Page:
Suchergebnis: Katalogdaten im Herbstsemester 2018
|Data Science Master|
|227-0417-00L||Information Theory I||W||6 KP||4G||A. Lapidoth|
|Kurzbeschreibung||This course covers the basic concepts of information theory and of communication theory. Topics covered include the entropy rate of a source, mutual information, typical sequences, the asymptotic equi-partition property, Huffman coding, channel capacity, the channel coding theorem, the source-channel separation theorem, and feedback capacity.|
|Lernziel||The fundamentals of Information Theory including Shannon's source coding and channel coding theorems|
|Inhalt||The entropy rate of a source, Typical sequences, the asymptotic equi-partition property, the source coding theorem, Huffman coding, Arithmetic coding, channel capacity, the channel coding theorem, the source-channel separation theorem, feedback capacity|
|Literatur||T.M. Cover and J. Thomas, Elements of Information Theory (second edition)|
|227-0427-00L||Signal Analysis, Models, and Machine Learning||W||6 KP||4G||H.‑A. Loeliger|
|Kurzbeschreibung||Mathematical methods in signal processing and machine learning. |
I. Linear signal representation and approximation: Hilbert spaces, LMMSE estimation, regularization and sparsity.
II. Learning linear and nonlinear functions and filters: neural networks, kernel methods.
III. Structured statistical models: hidden Markov models, factor graphs, Kalman filter, Gaussian models with sparse events.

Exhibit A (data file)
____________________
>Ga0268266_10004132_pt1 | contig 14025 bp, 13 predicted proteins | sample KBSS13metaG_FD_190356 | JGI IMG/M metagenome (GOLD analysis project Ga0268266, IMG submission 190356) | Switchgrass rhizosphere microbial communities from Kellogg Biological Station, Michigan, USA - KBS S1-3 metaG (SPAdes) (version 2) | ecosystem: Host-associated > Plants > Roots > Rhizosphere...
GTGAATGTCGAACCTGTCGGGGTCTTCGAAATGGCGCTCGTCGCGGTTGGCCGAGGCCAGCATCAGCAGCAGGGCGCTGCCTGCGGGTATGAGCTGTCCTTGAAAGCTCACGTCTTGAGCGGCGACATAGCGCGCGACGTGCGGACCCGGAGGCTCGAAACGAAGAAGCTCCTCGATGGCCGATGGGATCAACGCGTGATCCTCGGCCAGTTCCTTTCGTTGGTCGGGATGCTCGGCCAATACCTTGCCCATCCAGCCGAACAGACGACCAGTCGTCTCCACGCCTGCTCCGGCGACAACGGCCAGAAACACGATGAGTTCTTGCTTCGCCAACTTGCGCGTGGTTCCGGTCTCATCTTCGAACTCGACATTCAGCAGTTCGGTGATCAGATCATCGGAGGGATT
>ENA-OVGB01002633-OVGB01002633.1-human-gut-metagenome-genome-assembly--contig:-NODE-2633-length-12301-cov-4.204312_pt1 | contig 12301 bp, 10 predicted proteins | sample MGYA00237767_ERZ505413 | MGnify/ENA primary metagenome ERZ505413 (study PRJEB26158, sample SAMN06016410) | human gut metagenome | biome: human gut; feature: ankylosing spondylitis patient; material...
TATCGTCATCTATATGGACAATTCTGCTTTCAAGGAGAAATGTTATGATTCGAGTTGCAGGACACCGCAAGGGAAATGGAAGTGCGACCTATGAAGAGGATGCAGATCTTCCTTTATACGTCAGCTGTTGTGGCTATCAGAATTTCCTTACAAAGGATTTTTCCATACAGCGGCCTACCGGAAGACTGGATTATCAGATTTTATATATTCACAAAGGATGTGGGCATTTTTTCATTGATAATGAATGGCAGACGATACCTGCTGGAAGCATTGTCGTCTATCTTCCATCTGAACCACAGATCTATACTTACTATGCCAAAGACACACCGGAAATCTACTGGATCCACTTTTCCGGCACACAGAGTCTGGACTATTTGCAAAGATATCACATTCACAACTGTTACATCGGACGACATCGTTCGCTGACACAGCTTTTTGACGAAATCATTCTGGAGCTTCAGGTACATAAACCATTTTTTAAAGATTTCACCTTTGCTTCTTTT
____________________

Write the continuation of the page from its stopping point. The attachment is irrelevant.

|Lernziel||The course is an introduction to some basic topics in signal processing and machine learning.|
|Inhalt||Part I - Linear Signal Representation and Approximation: Hilbert spaces, least squares and LMMSE estimation, projection and estimation by linear filtering, learning linear functions and filters, L2 regularization, L1 regularization and sparsity, singular-value decomposition and pseudo-inverse, principal-components analysis.|
Part II - Learning Nonlinear Functions: fundamentals of learning, neural networks, kernel methods.
Part III - Structured Statistical Models and Message Passing Algorithms: hidden Markov models, factor graphs, Gaussian message passing, Kalman filter and recursive least squares, Monte Carlo methods, parameter estimation, expectation maximization, linear Gaussian models with sparse events.
|Voraussetzungen / Besonderes||Prerequisites: |
- local bachelors: course "Discrete-Time and Statistical Signal Processing" (5. Sem.)
- others: solid basics in linear algebra and probability theory
|227-0689-00L||System Identification||W||4 KP||2V + 1U||R. Smith|
|Kurzbeschreibung||Theory and techniques for the identification of dynamic models from experimentally obtained system input-output data.|
|Lernziel||To provide a series of practical techniques for the development of dynamical models from experimental data, with the emphasis being on the development of models suitable for feedback control design purposes. To provide sufficient theory to enable the practitioner to understand the trade-offs between model accuracy, data quality and data quantity.|
|Inhalt||Introduction to modeling: Black-box and grey-box models; Parametric and non-parametric models; ARX, ARMAX (etc.) models.|
Predictive, open-loop, black-box identification methods. Time and frequency domain methods. Subspace identification methods.
Optimal experimental design, Cramer-Rao bounds, input signal design.
Parametric identification methods. On-line and batch approaches.
Closed-loop identification strategies. Trade-off between controller performance and information available for identification.
|Literatur||"System Identification; Theory for the User" Lennart Ljung, Prentice Hall (2nd Ed), 1999.|
"Dynamic system identification: Experimental design and data analysis", GC Goodwin and RL Payne, Academic Press, 1977.
|Voraussetzungen / Besonderes||Control systems (227-0216-00L) or equivalent.|
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